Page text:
Name: Plymouth Church
Address: 75 Hicks Street, Brooklyn Heights, NY 11201
Architect or Builder: Wells, Joseph C.
Style: Classical Revival
NYC Boroughs/Neighborhoods: Brooklyn Heights
Special Activities: Choir Performance/Concert, Guided Tours, Organ Demonstration, and Self Guided Tours
Date/Time of Activities: Saturday & Sunday 12:30pm – 2:30pm
Plymouth Church has been a vital presence in Brooklyn for over 160 years, and was designated a National Historic Landmark in 1961.
Its long and vibrant musical history begins with its founding minister, Henry Ward Beecher, who loved music and wanted what he called “a singing church.” Under his guidance, Plymouth put both words and music into the hands of a congregation for the first time when it published a hymnal in 1855.
Plymouth’s sanctuary is dominated by a magnificent organ. The four-manual, 59-rank, 4162 pipe instrument was the largest in the country when it was installed in 1866. It is one of only a few Aeolian-Skinner organs to have retained its original design. Visitors will have a special opportunity for an up-close look at it.
Free musical performances will be offered between tours on both Saturday and Sunday at 1:15 pm. These will feature works for voice and organ by American composers, centering on the theme of “Freedom.”
Guided tours will highlight Plymouth’s unique role in American history. The congregation’s invitation to Abraham Lincoln resulted in his momentous Cooper Union address, securing his nomination for the presidency. In the 1850’s the church earned a reputation for being the “Grand Central Depot of the Underground Railroad.” Member Branch Rickey prayed at the church before hiring Jackie Robinson to the Brooklyn Dodgers. Dr. Martin Luther King Jr. delivered a speech at Plymouth called “The American Dream.”
The congregation remains an active community for social justice, education and spiritual growth.
Plymouth Church was founded in 1847 by transplanted New Englanders who wanted a Congregational church like those in which they had been raised, with a simple order of worship, governed by the congregation.
The 21 men and women who founded the church in Brooklyn Heights called as their first pastor Henry Ward Beecher, thus beginning the most prominent ministry in the second half of 19th century America. Beecher served the church from its founding in 1847 until his sudden death in 1887. His powerful preaching and outspoken opposition to slavery filled the pews to overflowing, so it was a blessing in disguise just two years later when fire damaged Plymouth’s original church on Cranberry Street. A new red brick Sanctuary, designed by Joseph C. Wells with seating for 2,800 was quickly constructed, and completed in 1850, fronting on Orange Street, behind the ruined original. Among its many innovations were delicate cast iron columns holding up the main balcony, first introduced in 1849. A smaller pipe organ installed in 1849 was replaced in 1866 with what was then the largest organ in the United States, built by E. and G.G. Hook of Boston. More recent additions to the Sanctuary include the chandelier and front portico.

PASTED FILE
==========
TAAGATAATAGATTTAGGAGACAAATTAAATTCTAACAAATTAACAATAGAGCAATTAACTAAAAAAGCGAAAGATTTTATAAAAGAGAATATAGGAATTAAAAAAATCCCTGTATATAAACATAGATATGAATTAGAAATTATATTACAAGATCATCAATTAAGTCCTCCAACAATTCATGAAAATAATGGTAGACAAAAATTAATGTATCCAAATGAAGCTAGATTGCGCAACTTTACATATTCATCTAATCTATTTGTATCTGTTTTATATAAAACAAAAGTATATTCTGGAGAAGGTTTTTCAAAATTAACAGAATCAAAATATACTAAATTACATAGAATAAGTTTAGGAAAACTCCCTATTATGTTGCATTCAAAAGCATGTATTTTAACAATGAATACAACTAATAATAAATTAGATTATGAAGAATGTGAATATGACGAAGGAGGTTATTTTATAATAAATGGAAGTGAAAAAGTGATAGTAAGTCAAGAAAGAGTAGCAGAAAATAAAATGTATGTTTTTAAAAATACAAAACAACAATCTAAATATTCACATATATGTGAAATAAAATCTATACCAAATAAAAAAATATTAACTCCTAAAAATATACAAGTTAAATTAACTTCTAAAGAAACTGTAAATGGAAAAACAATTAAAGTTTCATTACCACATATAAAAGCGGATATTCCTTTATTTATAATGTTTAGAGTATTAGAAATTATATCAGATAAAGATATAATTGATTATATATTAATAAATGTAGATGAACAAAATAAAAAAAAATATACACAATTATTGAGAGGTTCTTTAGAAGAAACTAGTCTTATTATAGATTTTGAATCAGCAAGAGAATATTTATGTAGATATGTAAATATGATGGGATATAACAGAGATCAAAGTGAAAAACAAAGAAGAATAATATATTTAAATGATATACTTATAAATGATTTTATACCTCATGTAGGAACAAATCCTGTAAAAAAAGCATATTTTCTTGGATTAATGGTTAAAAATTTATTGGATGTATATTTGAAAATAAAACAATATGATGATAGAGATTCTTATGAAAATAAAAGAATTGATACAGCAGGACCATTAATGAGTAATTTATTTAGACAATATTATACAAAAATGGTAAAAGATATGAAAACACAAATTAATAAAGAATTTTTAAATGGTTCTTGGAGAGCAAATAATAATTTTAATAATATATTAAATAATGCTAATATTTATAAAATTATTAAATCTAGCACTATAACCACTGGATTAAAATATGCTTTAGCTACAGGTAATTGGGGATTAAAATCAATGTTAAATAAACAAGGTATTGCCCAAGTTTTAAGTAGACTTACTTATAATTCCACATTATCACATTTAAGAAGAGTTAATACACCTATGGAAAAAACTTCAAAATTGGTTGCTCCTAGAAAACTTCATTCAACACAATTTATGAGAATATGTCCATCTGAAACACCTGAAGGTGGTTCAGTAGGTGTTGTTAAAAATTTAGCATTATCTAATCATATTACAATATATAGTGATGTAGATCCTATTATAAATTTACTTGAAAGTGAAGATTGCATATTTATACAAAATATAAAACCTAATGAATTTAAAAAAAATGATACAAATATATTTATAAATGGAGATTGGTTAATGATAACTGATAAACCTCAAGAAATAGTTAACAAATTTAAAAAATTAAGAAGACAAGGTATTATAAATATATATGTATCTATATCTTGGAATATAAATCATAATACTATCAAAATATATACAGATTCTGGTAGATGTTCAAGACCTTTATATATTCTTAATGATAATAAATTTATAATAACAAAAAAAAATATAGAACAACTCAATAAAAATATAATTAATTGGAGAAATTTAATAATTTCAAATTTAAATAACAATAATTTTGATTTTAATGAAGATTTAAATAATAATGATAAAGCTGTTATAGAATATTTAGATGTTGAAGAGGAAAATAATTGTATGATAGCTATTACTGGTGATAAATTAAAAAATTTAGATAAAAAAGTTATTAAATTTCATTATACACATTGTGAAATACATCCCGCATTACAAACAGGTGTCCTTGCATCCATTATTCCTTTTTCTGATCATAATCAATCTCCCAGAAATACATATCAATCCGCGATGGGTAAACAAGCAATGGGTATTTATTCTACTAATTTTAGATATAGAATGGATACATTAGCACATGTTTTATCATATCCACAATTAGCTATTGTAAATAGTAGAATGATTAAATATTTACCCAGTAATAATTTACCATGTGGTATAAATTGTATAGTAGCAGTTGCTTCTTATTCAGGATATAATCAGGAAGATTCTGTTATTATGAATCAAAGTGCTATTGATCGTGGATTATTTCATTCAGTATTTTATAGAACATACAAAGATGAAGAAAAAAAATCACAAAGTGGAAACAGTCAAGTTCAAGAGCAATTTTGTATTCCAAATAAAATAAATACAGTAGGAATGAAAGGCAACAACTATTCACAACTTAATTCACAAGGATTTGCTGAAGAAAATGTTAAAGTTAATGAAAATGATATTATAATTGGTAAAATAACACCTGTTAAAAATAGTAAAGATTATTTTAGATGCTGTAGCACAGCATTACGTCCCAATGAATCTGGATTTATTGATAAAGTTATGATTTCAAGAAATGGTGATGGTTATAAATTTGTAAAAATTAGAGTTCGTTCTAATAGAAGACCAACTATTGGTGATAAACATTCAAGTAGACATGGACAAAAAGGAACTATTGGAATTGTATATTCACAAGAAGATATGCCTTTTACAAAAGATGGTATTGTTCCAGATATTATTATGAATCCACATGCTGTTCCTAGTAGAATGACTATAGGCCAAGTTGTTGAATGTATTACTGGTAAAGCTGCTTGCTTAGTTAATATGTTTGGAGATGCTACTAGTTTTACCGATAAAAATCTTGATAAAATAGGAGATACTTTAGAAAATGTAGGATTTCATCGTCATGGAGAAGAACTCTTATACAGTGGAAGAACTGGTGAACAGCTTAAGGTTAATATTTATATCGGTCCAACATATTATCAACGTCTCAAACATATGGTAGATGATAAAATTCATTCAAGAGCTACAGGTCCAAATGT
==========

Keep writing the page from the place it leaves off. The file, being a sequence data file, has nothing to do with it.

The nineteen major windows of the Sanctuary, installed between 1907 and 1909, were designed by Frederick Stymetz Lamb and fabricated by his brothers, of the J. and R. Lamb Studios in Greenwich Village. As planned by then-minister Newell Dwight Hillis, they are unusual in depicting historical, not religious, subjects, taking as their theme the influence of Puritanism (the parent of Congregationalism) on the growth of liberty in the United States–personal liberty, religious liberty and political liberty. After a 1934 merger with the neighboring Church of the Pilgrims (housed in architect Richard Upjohn’s 1846 building at the corner of Henry and Remsen Streets in Brooklyn Heights, now the home of Our Lady of Lebanon Maronite Catholic Church, and also open this weekend for tours), Tiffany windows from the former Church of the Pilgrims were relocated to the Hillis Hall behind Plymouth Church.
In 1867, a group from the Church undertook a five-and-a-half month voyage to Europe and the Holy Land. Joining them as a journalist was the young Mark Twain. His satiric account of this pioneering tour group, The Innocents Abroad, was Twain’s best-selling work throughout his lifetime. Twain spoke at Plymouth, as did many other famous writers and activists, including Clara Barton, Charles Dickens, Ralph Waldo Emerson, Horace Greeley, and William Thackeray. In February 1963, Dr. Martin Luther King, Jr. preached a sermon on “The American Dream,” echoed just months later in his famous “I Have a Dream” speech in Washington, D.C.